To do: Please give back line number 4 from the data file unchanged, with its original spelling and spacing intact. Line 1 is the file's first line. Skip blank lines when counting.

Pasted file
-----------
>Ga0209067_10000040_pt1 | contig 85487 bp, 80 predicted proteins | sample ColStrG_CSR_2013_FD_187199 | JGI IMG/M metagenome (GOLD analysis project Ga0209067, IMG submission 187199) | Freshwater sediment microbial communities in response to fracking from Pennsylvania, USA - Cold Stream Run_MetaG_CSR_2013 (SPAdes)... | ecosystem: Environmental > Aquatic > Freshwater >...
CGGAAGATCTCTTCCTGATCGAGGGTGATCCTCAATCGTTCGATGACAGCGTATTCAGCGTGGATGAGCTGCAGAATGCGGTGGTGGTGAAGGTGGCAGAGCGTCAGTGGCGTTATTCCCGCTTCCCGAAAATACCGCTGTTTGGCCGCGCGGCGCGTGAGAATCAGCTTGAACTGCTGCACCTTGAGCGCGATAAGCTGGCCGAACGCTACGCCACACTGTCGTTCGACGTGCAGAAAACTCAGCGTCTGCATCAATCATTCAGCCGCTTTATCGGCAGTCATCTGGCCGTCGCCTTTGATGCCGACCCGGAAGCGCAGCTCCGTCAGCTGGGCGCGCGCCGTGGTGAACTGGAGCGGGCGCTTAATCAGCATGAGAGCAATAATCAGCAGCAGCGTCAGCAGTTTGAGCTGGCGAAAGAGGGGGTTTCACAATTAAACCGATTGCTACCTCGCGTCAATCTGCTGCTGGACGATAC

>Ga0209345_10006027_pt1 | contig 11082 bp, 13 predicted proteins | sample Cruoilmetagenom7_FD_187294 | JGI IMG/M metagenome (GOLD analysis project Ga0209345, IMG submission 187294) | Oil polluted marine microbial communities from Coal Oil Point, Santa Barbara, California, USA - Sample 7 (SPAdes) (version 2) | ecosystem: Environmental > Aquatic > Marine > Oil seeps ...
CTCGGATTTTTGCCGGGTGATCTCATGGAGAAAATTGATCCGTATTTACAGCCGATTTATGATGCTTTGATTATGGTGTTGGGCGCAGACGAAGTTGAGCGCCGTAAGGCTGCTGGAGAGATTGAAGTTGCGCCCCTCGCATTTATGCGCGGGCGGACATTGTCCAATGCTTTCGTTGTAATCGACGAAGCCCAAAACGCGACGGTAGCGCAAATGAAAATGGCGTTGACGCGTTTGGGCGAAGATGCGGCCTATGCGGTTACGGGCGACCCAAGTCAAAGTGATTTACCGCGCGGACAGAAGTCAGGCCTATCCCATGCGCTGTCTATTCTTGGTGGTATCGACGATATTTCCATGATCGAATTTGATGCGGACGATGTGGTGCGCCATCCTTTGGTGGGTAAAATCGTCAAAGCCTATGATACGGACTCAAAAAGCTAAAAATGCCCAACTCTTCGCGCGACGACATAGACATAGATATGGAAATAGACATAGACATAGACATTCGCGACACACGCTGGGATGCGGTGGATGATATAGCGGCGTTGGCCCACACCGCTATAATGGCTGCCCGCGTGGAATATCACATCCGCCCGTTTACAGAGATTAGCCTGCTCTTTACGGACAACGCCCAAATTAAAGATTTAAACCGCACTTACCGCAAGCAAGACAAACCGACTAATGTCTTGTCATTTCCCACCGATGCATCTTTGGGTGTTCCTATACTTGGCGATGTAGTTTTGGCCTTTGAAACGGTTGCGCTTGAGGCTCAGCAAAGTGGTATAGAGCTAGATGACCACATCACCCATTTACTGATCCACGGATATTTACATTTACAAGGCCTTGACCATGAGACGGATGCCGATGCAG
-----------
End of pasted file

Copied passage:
CTCGGATTTTTGCCGGGTGATCTCATGGAGAAAATTGATCCGTATTTACAGCCGATTTATGATGCTTTGATTATGGTGTTGGGCGCAGACGAAGTTGAGCGCCGTAAGGCTGCTGGAGAGATTGAAGTTGCGCCCCTCGCATTTATGCGCGGGCGGACATTGTCCAATGCTTTCGTTGTAATCGACGAAGCCCAAAACGCGACGGTAGCGCAAATGAAAATGGCGTTGACGCGTTTGGGCGAAGATGCGGCCTATGCGGTTACGGGCGACCCAAGTCAAAGTGATTTACCGCGCGGACAGAAGTCAGGCCTATCCCATGCGCTGTCTATTCTTGGTGGTATCGACGATATTTCCATGATCGAATTTGATGCGGACGATGTGGTGCGCCATCCTTTGGTGGGTAAAATCGTCAAAGCCTATGATACGGACTCAAAAAGCTAAAAATGCCCAACTCTTCGCGCGACGACATAGACATAGATATGGAAATAGACATAGACATAGACATTCGCGACACACGCTGGGATGCGGTGGATGATATAGCGGCGTTGGCCCACACCGCTATAATGGCTGCCCGCGTGGAATATCACATCCGCCCGTTTACAGAGATTAGCCTGCTCTTTACGGACAACGCCCAAATTAAAGATTTAAACCGCACTTACCGCAAGCAAGACAAACCGACTAATGTCTTGTCATTTCCCACCGATGCATCTTTGGGTGTTCCTATACTTGGCGATGTAGTTTTGGCCTTTGAAACGGTTGCGCTTGAGGCTCAGCAAAGTGGTATAGAGCTAGATGACCACATCACCCATTTACTGATCCACGGATATTTACATTTACAAGGCCTTGACCATGAGACGGATGCCGATGCAG